In 1383 the prior and convent obtained licence in mortmain from Richard II to appropriate the church of which they already held the advowson. (fn. 18) They always presented to the church at the time of a vacancy, (fn. 19) excepting in the years 1361 and 1367, when the king (Edward III) exercised the patronage, and in 1499, when John Agmudesham presented for that turn, and in 1538, when Sir Richard Rich did the same. (fn. 20) After the suppression the patronage was with the Crown. The church was burnt in 1666 and never rebuilt; afterwards the parish was united with that of St. Olave Jewry.
The moiety of the church of St. Mary Aldermary (Aldermarichirche) was the gift, according to the charter of Henry II (cir. 1176), of Ralph Trichet, the same donor as of St. Martin's Pomeroy, but according to the charter of Richard I (1190) it was the gift of Roger Pirroni. It is not mentioned in Henry III's charter of 1253 as belonging to St. Bartholomew's, nor in any subsequent record. In the years 1234 and 1271, the king (Henry III) presented to the living. From 1288 to 1399 the prior and chapter of Christ Church, Canterbury, did so, and from 1401 to 1665 the Archbishop of Canterbury was patron, the church being one of his 'peculiars'. The prior and convent of St. Bartholomew's apparently disposed of their interest in the church at an early date. Its name was derived from the fact that it was older than any other church of that dedication in the city.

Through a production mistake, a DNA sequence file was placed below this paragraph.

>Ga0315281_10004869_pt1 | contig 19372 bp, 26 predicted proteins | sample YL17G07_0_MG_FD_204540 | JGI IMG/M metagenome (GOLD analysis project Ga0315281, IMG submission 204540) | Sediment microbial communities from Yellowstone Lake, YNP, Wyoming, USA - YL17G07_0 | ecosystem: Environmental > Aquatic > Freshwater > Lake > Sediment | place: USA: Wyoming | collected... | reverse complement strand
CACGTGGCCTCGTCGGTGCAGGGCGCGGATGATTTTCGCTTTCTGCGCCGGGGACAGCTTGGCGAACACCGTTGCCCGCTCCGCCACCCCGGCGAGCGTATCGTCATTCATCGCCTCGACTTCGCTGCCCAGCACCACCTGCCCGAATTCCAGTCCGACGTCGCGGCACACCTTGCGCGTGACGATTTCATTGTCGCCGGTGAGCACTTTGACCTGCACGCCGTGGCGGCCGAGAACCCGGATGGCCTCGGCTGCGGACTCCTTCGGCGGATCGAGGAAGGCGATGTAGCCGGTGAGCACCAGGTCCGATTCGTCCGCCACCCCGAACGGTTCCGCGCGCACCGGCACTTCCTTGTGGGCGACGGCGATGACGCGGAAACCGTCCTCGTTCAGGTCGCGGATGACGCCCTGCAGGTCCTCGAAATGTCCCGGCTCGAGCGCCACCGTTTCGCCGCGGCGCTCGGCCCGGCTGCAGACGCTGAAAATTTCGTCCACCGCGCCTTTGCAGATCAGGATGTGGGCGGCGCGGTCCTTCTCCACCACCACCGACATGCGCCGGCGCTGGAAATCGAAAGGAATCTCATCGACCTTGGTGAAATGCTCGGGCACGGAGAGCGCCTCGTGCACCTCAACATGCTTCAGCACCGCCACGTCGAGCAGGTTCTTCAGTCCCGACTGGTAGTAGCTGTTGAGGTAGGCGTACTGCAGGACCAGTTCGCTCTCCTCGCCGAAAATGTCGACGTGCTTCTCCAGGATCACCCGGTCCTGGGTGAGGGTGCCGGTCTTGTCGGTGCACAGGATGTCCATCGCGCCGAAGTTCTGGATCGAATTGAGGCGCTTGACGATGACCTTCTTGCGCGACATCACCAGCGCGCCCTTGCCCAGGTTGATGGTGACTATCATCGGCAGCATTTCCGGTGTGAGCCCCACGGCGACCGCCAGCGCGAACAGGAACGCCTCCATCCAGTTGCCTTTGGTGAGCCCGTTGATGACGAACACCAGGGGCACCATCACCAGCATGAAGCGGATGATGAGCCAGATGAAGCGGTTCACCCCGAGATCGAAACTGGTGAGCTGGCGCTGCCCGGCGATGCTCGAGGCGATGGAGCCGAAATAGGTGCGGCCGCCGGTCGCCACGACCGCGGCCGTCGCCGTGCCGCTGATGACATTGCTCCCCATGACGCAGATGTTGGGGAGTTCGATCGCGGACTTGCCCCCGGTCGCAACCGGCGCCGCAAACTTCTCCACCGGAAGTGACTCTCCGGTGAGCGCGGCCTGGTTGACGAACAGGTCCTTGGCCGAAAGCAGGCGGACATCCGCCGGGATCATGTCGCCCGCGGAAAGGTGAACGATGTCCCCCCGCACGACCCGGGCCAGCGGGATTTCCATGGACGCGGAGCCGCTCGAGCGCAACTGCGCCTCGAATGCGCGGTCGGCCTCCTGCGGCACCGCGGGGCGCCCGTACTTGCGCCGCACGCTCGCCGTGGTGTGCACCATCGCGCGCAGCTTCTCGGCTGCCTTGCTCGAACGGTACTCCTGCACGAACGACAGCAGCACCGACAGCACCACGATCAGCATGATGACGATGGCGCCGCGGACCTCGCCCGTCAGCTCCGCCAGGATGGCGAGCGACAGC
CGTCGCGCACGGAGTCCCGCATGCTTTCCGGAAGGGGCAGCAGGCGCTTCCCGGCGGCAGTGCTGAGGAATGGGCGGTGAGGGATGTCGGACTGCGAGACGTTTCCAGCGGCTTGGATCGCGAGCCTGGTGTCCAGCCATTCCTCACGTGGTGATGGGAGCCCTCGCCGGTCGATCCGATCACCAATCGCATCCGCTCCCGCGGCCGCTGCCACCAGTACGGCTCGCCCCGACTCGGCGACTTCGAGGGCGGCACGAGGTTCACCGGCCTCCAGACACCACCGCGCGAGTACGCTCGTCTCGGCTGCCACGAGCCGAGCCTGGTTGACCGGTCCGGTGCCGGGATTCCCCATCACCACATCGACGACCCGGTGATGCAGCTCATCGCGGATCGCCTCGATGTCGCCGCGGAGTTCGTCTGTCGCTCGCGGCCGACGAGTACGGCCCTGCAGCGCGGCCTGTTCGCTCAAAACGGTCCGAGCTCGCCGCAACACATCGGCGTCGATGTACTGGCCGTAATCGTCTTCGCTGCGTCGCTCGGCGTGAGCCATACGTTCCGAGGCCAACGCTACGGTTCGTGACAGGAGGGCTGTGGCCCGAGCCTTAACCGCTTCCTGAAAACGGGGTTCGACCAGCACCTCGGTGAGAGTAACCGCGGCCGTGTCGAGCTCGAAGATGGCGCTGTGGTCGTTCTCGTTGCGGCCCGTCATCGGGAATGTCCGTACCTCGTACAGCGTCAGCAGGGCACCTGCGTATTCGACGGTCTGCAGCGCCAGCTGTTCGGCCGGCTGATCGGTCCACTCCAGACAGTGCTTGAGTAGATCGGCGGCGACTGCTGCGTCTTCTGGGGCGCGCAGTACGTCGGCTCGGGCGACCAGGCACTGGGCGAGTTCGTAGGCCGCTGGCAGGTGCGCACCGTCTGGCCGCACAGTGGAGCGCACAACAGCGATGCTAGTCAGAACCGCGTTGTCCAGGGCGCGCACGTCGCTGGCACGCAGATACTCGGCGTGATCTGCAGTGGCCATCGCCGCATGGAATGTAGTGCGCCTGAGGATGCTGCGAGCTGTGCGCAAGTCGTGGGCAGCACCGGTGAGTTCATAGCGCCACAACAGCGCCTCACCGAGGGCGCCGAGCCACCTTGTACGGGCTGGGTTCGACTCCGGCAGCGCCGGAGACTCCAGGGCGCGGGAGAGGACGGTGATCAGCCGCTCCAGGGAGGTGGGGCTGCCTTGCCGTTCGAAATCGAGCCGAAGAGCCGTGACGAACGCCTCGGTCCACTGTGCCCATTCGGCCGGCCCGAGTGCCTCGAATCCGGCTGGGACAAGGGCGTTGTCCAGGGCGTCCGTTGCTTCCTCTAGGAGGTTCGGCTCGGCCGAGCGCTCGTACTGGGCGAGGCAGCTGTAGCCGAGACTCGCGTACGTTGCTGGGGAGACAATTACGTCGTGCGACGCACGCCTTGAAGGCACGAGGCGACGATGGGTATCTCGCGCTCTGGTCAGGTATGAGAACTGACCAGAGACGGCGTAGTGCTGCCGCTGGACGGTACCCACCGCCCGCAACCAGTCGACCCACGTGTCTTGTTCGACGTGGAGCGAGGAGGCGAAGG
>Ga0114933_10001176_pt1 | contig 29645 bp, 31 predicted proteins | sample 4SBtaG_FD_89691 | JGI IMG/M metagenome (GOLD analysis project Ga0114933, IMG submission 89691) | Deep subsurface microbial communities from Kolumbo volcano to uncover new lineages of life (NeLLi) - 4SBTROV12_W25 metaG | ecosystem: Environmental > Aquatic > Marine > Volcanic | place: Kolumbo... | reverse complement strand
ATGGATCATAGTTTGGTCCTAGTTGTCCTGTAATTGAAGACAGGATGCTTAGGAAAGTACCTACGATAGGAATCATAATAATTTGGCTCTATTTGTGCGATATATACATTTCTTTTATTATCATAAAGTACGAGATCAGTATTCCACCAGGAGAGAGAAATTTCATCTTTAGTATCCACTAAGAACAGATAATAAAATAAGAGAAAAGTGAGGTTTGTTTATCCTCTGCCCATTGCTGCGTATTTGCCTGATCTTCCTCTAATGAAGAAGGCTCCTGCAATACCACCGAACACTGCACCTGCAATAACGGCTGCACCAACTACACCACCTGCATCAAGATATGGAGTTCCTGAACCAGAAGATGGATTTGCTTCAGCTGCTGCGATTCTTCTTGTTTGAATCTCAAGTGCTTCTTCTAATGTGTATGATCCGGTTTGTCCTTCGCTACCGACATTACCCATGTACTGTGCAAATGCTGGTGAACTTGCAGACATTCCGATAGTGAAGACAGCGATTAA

The church of St. Michael Bassishaw (formerly called Bassing Hall, after the great family of Bassing) is first mentioned in the charter of 1187, (fn. 23) thus: 'By gift of G. Bishop of London the church of St. Michael Bassingheh.' It occurs again in the charters of 1190 and of 1253. (fn. 24) In the Taxatio of 1291 the church is valued (beyond a pension) at £6 13s. 4d. among the spiritualities of the archdeaconry of London. The pension (or payment), which was 2s., is alone mentioned as belonging to St. Bartholomew's, (fn. 25) and the same 2s. is also included in the Rental of 1306 among the receipts of the kitchener. (fn. 26)